A new study measured how loyal churchgoers are to the current church they attend and found that one third of them are not completely positive they will remain attendants at the same church.
Research conducted for Facts & Trends magazine revealed that the average length of time American Protestant adults have been attending the same church is 13.7 years. However, excluding the minority who cite a very long stay at the church, a more accurate median figure, the study noted, is 6.6 years.
For older adults (55 and over), the average length of attendance at the same congregation is 15 years.
Overall, 13 percent of churchgoers say they have been attending the current congregations for less than a year; 16 percent have been at the same church for one to two years; 11 percent for three to four years; 18 percent for five to nine years; 16 percent for 10 to 19 years; and 26 percent for two decades or longer.
The study found that the most loyal congregants are in the Lutheran and Presbyterian denominations. Among Lutherans, the average attendance is 12.5 years and for Presbyterians, 10.6 years.
The least loyal churchgoers were found among non-denominational churches whose congregants, on average, have been attending for 3.9 years and Pentecostal/charismatic denominations where the median length of attendance is 5 years.
Participation in the church, however, was less frequent among Lutherans. The study showed that 46 percent of Lutherans attend services less than weekly and only 15 percent participate in worship or activities more than once a week.
Among all Protestant churchgoers, 30 percent typically attend services or activities at the church less than weekly; 29 percent attend weekly; and 41 percent attend more than once a week.
Frequent participation is seen among Pentecostals and Baptists. In general, the study found, nearly half (46 percent) of the people attending compared to 36 percent of those attending mainline Protestant churches.
And people under 35 years of age are less likely to participate in activities or services more than four times per month.
In terms of what church they will attend in the near future, two thirds of all churchgoers said they will definitely attend the same church; 25 percent said they will "probably" attend the same church; 7 percent said they may or may not do so; and 1 percent said they were already making plans to leave their current church.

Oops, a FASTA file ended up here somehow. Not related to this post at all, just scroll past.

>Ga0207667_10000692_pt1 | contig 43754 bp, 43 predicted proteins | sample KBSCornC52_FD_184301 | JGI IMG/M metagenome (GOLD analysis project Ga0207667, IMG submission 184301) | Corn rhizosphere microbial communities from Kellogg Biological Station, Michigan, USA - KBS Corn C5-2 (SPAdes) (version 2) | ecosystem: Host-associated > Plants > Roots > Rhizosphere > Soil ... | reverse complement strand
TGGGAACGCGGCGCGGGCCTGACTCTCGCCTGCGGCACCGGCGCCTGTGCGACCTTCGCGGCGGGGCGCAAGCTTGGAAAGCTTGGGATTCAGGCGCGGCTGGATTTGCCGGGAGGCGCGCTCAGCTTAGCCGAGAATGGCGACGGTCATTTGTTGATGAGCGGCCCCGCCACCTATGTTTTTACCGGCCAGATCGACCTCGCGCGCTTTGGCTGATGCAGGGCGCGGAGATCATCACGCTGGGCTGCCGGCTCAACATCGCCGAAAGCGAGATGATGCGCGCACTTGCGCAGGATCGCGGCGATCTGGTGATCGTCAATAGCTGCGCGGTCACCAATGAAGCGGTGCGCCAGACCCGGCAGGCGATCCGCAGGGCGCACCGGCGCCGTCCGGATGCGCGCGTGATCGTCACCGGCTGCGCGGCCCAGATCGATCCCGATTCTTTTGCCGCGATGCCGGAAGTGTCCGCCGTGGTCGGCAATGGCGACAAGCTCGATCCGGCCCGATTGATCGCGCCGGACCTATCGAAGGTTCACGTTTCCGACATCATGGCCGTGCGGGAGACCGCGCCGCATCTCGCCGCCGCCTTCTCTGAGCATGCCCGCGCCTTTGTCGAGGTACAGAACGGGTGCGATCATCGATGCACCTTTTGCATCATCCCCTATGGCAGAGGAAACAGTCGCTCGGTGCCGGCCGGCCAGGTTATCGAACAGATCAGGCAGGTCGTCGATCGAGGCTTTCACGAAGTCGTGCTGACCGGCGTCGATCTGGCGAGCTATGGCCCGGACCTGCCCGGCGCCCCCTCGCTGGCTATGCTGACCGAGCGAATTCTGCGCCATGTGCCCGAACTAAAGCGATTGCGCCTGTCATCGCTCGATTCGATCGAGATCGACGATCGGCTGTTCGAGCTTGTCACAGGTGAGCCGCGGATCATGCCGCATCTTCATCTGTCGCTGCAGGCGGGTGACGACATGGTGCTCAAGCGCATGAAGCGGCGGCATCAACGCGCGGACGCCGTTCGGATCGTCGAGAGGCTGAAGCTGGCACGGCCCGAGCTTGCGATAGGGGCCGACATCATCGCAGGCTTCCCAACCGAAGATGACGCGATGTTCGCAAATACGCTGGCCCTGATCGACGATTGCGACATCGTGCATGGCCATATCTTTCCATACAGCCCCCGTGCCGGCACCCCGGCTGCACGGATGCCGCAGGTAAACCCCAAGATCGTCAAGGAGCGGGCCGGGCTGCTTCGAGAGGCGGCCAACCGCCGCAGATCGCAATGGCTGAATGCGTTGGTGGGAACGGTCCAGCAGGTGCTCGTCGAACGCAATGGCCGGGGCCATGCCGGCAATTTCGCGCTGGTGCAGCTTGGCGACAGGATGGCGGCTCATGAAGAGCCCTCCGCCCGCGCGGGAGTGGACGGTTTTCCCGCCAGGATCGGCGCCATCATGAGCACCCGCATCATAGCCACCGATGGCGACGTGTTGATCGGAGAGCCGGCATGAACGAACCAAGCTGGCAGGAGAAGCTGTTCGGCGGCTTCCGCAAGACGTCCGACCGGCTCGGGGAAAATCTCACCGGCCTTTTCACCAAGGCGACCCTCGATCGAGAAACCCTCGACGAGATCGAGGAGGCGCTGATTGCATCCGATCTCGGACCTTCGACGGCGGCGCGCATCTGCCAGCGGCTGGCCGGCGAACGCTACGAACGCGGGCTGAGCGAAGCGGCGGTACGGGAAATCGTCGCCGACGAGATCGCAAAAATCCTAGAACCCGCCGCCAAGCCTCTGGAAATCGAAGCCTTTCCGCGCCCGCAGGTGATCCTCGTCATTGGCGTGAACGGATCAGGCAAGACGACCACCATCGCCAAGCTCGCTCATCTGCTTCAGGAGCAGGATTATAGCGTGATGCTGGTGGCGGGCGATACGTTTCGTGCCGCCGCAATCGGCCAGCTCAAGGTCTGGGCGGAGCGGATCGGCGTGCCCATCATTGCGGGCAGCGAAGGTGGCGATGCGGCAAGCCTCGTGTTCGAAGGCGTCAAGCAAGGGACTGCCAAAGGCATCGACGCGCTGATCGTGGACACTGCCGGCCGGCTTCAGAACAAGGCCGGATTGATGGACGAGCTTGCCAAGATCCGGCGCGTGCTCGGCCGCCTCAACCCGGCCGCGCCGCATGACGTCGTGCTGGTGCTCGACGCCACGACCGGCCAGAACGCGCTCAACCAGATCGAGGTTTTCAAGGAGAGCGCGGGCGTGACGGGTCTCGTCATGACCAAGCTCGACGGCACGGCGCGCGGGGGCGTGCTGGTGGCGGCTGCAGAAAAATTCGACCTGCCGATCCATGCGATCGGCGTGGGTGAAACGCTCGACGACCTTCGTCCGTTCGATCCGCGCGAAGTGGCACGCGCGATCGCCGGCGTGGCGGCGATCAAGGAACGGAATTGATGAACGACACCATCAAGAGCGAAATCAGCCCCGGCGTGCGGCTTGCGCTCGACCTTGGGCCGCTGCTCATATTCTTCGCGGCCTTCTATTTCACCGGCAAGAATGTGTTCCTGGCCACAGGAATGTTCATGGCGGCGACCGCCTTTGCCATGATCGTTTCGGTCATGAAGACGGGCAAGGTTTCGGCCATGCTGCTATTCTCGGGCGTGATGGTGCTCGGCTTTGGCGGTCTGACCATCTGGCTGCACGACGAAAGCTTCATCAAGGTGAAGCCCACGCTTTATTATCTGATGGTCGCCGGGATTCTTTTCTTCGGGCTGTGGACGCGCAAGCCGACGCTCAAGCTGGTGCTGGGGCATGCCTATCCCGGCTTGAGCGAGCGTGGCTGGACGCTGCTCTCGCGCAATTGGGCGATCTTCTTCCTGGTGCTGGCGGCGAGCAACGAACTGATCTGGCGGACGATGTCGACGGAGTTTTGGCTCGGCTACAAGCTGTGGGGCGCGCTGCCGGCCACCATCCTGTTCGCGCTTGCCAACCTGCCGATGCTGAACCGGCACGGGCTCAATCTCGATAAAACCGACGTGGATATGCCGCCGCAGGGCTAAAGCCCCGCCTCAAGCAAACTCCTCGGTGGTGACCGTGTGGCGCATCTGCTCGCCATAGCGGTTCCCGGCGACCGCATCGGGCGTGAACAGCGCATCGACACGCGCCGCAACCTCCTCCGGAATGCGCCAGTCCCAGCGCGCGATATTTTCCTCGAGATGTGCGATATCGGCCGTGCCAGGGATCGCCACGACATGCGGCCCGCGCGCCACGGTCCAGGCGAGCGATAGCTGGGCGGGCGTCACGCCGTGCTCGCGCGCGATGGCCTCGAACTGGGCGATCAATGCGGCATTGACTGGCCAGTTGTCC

Denominational and age differences were few when it came to church loyalty.
Differences, however, were seen between those highly involved in the church and those less likely to participate frequently. The study found that 74 percent of those who attend weekly or more definitely plan to attend the same congregation, while 48 percent of those who attend less than once a week definitely plan to remain in the same church. Also, 72 percent of adults who have attended the same church for four or more years definitely plan to continue their attendance while 62 percent of those who have attended for one to three years and 49 percent of those who have attended for less than a year say the same.
Denominational loyalty was not very strong. Study participants were placed in a situation where they had to change churches. From that, 28 percent of all churchgoers said they would only consider attending a church of the exact same denomination they currently attend; 41 percent would strongly prefer this but would have at least some openness to another denomination; 14 percent show some preference to their current denomination but are open to others; 16 percent say it does not matter to them; and two percent frankly would prefer to switch denomination.
Lutherans were found to be the most loyal group with 52 percent of them saying they would only consider attending a church within their current denomination. Among Methodists, 16 percent say they would only attend their current denomination but 59 percent of them would strongly prefer to remain in their denomination. Baptists are about average in their denominational loyalty, the study found.
On the opposite end, Pentecostals are almost twice as likely as average to say the same denomination of the church does not matter to them. And only one out of 10 people from non-denominational churches would only consider another non-denominational church. That also applied to Presbyterians.
"In the typical Protestant church, about one out of every eight people in the congregation has been attending that church for less than a year, said Ron Sellers, president of Ellison Research, which conducted the study, in the report. What should this mean for the typical church? Does the church have a strategic plan for involving newcomers in the life of the congregation? Does the church leadership make the assumption that everyone in the church knows how the church works and what it believes? These things are very important when so many relatively new people are in the typical congregation.
At the same time, Sellers warned that churches should not assume a level of loyalty among churchgoers.
"In the typical Protestant congregation, one-third of the people in the pews are not definite in their plans to continue attending that church. If they were to leave, three out of ten would not consider it a big deal to switch denominations, he said. Its important that pastors or denominational leaders dont automatically assume the people in the pews are our people, because the data suggests a significant minority dont hold a level of loyalty that would make that an accurate assumption.
The study was conducted by Ellison Research on a representative sample of 1,184 adults who attend a Protestant church in the U.S. at least once in a typical month.